David Ortiz

“David Ortiz is not a baseball player”

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Remember that John Steigerwald guy who blamed Bryan Stow’s beating on the fact that he wore a Giants jersey to Dodger Stadium? Yeah, that was some first class poop-stirring.

This bit he wrote about David Ortiz over the weekend doesn’t approach that state of sublimity, but it’s pretty good poop-stirring all the same.

The inspiration: the fact that Ortiz, by virtue of the Red Sox playing a weekend series in a National League park, had only three plate appearances all weekend. And the fact that, coming into the weekend, Terry Francona complained to a local radio station that he couldn’t use his best lineup because of that:

Francona told 93.7 The Fan that it wasn’t fair he had to keep one of his most dangerous hitters and highest paid players out of the game. He also said his batting order is built around Ortiz.

How pathetic is it that Ortiz is either so fat or uncoordinated that his manager can’t find a place for him to play? … He’s such a clod that he risks injuring himself simply by stepping on the field without a bat? Sorry, if that’s the case, David Ortiz is not a baseball player.

As I said a week or two ago, the old DH wars are, well, old.  That said, I am growing weary of hearing American League managers complain about not being able to use their DH in NL parks during interleague games.

Suck it up and either stop complaining or else put your guy in the field somewhere. Your team has been going to NL parks for several years now. Your boss constructed a roster knowing full well that, for a handful of games, you’d have some lineup challenges.  You don’t hear NL managers complaining that they, unlike their AL opponents, don’t have some offense-only player they can use at DH while on the road during interleague play, do you?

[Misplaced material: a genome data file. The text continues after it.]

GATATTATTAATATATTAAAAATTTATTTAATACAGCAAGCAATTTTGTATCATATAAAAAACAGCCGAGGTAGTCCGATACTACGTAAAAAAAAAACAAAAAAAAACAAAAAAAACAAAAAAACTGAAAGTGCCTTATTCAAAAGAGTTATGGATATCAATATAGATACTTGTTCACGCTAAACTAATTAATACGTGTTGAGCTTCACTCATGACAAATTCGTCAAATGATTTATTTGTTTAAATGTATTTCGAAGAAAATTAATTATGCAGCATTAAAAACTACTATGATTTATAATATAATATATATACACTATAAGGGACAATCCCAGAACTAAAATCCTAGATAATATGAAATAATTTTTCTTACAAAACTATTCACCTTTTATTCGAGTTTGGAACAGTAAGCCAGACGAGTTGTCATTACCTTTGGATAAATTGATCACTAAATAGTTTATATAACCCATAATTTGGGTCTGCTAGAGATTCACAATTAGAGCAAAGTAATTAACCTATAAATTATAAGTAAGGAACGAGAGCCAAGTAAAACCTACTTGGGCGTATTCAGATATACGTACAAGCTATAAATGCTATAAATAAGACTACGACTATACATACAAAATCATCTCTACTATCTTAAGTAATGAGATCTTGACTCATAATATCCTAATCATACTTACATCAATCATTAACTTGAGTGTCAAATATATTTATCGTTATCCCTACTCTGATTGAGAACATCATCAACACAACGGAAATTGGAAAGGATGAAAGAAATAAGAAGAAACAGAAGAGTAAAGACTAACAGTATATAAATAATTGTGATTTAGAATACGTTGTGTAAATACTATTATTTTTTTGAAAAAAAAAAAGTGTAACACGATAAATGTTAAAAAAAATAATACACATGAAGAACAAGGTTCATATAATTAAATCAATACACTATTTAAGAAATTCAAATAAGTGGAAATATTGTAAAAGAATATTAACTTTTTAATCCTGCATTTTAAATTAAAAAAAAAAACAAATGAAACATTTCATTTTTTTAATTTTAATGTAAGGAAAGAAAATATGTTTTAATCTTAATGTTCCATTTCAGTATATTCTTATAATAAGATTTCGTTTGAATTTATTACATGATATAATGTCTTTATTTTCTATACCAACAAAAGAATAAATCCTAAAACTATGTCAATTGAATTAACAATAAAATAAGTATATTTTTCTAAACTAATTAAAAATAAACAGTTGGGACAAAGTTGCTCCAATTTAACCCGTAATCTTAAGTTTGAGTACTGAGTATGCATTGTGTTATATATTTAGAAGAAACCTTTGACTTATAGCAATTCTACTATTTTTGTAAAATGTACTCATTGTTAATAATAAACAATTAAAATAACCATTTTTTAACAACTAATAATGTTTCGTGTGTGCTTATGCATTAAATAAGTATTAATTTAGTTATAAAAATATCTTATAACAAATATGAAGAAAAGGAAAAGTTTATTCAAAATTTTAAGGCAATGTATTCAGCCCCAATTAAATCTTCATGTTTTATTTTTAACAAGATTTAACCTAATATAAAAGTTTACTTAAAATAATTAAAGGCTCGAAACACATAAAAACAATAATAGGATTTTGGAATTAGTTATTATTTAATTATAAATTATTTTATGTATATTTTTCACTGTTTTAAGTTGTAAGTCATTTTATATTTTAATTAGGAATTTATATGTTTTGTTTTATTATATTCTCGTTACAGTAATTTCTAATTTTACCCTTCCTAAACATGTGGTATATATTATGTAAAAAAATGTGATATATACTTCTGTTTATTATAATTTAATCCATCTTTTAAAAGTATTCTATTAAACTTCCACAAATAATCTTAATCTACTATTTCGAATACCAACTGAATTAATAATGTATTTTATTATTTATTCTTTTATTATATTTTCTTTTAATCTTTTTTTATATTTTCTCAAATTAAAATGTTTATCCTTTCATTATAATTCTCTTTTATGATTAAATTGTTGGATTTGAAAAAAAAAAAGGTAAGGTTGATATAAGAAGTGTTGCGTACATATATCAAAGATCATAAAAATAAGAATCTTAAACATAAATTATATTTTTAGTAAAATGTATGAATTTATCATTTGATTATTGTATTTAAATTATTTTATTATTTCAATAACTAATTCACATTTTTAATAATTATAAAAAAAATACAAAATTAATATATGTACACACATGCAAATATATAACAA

Fair? Not necessarily. But neither is rain on a weekend when you planned a picnic, and no one wants to hear you complaining about that either.

(link via BTF)

Jake Diekman will miss at least half of the 2017 season

TORONTO, ON - OCTOBER 9: Jake Diekman #41 of the Texas Rangers works against the Toronto Blue Jays in the sixth inning during game three of the American League Division Series at Rogers Centre on October 9, 2016 in Toronto, Canada. (Photo by Tom Szczerbowski/Getty Images)
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Rangers reliever Jake Diekman will have surgery on January 25 to help alleviate ulcerative colitis, an inflammatory bowel disease. As a result, the lefty will miss at least half of the 2017 regular season, Jeff Wilson of the Fort Worth Star-Telegram reports. Diekman was diagnosed with the illness when he was 11 years old. He has brought awareness to the Crohn’s and Colitis Foundation of America with a “Gut It Out” campaign.

Diekman, who turns 30 years old on Saturday, finished the 2016 campaign with a 3.40 ERA and a 59/26 K/BB ratio in 53 innings. He came to the Rangers from the Phillies in the Cole Hamels trade on July 31, 2015.

The Rangers and Diekman avoided arbitration last Friday, agreeing to a $2.55 million salary for the 2017 season.

The Blue Jays and Bautista have reached a one year deal

TORONTO, ON - OCTOBER 19:  Jose Bautista #19 of the Toronto Blue Jays looks on during batting practice prior to game five of the American League Championship Series against the Cleveland Indians at Rogers Centre on October 19, 2016 in Toronto, Canada.  (Photo by Vaughn Ridley/Getty Images)
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It’s been on the verge of happening for a few days now, but now it’s official: the Toronto Blue Jays and Jose Bautista have reached a one-year deal with a mutual option. The deal is pending physical. An announcement making the deal official is expected later in week.

The exact financial figures have not been disclosed, but Jon Heyman reports that it will be in excess of the $17.2 million Bautista turned down when he turned down the Jays’ qualifying offer.

Bautista had a tough 2016, hitting .234/.366/.452 with 22 home runs and 69 RBI, and some clubs likely considered a long-term deal for the 36-year-old too risky, this leading to the relative lack of reported interest in Bautista by other clubs. But back-to-back ALCS appearances by the Jays and the success and popularity Bautista has experienced in Toronto make his re-signing there a pretty sensible move for all involved.